- One ticket to a concert in the Los Angeles Philharmonic’s 2015–16 season, starting from $17
- Price, value, and seating availability varies depending on the date
- Click here to view the seating chart
The 2015–16 Season
- Chamber Music (Tuesday, December 1, at 8 p.m.): A 14-piece orchestra opens the evening with Bach’s Adagio and Fugue in C major, arranged by concertmaster Martin Chalifour. A fusion of Argentinean music and klezmer melodies from contemporary composer Golijov concludes the night, and the concert is preceded by a wine-tasting reception.
- Dudamel & Shaham (Friday, December 4, at 8 p.m.): Music & Artistic Director Gustavo Dudamel directs Avery Fisher Prize-winning violinist Gil Shaham through Bach’s two surviving violin concertos, which may have been played by the master himself during his tenure as concertmaster. Mendelssohn’s sweeping Symphony No. 1 ties the evening together.
- Mirga Gražinytė-Tyla & Hilary Hahn (Thursday, December 10, at 8 p.m.): Gražinytė-Tyla is a rising star, Assistant Conductor, and winner of the Salzburg Festival Young Conductor’s Award. Hilary Hahn would be a rising talent also—if she hadn’t released her first album at age 16. They’re performing Vieuxtemps’ rarely heard Violin Concerto No. 4, along with Tchaikovsky’s breathtaking Symphony No. 4.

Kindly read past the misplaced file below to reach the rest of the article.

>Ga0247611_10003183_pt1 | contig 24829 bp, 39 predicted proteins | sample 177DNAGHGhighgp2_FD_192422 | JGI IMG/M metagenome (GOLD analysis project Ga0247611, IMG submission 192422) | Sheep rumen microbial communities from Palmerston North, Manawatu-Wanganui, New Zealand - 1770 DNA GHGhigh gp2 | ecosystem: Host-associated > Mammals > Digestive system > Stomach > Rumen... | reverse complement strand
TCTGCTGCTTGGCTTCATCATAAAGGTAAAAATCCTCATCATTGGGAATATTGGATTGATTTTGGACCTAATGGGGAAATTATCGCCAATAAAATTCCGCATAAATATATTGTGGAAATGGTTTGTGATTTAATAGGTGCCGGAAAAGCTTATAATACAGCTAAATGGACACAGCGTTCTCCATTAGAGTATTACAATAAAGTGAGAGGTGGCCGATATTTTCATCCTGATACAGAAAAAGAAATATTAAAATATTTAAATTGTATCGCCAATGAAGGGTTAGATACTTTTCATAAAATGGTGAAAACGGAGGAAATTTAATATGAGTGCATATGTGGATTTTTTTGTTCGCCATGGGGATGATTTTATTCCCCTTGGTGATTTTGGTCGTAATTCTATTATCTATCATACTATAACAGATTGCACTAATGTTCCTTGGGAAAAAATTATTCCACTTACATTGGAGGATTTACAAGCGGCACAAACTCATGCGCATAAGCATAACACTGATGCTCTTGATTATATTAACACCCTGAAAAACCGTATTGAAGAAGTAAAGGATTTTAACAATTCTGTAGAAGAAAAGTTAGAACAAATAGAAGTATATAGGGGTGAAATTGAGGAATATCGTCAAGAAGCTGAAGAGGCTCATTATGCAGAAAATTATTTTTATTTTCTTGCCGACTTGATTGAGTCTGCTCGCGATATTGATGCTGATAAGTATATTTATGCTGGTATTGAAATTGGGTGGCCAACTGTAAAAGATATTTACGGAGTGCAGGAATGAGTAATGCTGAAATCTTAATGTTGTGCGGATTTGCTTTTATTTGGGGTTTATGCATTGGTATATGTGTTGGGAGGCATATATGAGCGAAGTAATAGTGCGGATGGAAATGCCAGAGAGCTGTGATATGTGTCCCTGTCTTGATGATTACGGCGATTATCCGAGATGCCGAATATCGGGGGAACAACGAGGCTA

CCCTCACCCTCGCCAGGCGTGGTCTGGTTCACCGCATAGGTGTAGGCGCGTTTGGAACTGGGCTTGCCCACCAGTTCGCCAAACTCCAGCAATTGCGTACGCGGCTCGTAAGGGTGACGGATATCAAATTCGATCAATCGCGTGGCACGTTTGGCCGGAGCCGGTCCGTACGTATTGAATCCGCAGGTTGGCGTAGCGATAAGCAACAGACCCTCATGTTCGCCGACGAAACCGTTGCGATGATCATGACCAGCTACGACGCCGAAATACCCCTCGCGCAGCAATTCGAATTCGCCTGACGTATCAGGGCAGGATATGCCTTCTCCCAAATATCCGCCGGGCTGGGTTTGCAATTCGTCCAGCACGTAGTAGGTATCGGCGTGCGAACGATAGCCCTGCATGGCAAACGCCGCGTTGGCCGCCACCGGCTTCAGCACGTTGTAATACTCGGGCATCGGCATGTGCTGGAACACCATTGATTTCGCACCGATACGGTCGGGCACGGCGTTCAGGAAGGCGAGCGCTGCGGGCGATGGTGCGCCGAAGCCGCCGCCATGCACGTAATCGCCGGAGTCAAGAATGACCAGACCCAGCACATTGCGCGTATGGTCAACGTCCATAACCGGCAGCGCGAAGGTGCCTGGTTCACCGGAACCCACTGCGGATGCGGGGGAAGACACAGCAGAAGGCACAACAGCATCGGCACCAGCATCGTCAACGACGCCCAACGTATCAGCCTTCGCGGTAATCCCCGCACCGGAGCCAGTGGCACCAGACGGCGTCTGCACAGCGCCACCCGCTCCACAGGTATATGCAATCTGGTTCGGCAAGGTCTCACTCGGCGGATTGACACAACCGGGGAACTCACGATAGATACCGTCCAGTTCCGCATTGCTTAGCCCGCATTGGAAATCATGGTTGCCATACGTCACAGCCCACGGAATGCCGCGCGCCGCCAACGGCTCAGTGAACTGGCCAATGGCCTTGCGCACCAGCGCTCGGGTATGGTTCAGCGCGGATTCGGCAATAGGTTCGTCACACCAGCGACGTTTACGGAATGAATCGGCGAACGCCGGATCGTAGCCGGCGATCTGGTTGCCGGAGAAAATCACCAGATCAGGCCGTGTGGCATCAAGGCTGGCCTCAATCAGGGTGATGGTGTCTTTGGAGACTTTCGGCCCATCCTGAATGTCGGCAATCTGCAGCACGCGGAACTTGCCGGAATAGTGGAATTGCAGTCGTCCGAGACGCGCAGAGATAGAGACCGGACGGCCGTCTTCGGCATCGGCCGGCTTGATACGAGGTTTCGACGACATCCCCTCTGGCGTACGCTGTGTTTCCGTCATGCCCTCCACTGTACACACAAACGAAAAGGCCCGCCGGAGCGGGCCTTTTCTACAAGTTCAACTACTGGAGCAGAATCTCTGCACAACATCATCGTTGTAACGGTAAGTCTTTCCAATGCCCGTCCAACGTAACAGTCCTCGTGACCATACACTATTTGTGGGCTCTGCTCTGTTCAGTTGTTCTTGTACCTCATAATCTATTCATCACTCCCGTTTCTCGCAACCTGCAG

- Ax Plays Franck (January 9–10): Known for his Mendelssohn Trios with Yo-Yo Ma and Itzhak Perlman, Polish pianist Emanuel Ax puts César Franck’s brooding, one-movement Symphonic Variations at the center of a program of mostly French works that ends with Schumann’s Symphony No. 2.
- Dudamel & Music from the Americas (Thursday, February 25, at 8 p.m.): Dudamel returns to conduct a show of three composers from the United States, including a world premiere by Andrew Norman, John Williams’ Soundings, and Copland’s Appalachian Spring. From further afield comes Ginastera’s Piano Concerto No. 1, which aims to channel the spirit of Argentina.
Los Angeles Philharmonic
The orchestra performs concerts that tunefully blend classical works with new pieces, and continually seeks new ways to engage audiences. Many evenings, for instance, are preceded by an Upbeat Live talk, covering the program's historical and cultural context and opening the floor for Q&As with guest artists. A thriving youth orchestra program, YOLA, shares the joys of classical music with a fresher-faced generation. And the Green Umbrella program invites guests to hear world-premiere compositions. That novel approach to listener engagement seems to have caught on—every year, Los Angeles Philharmonic shares music with more than two million ears.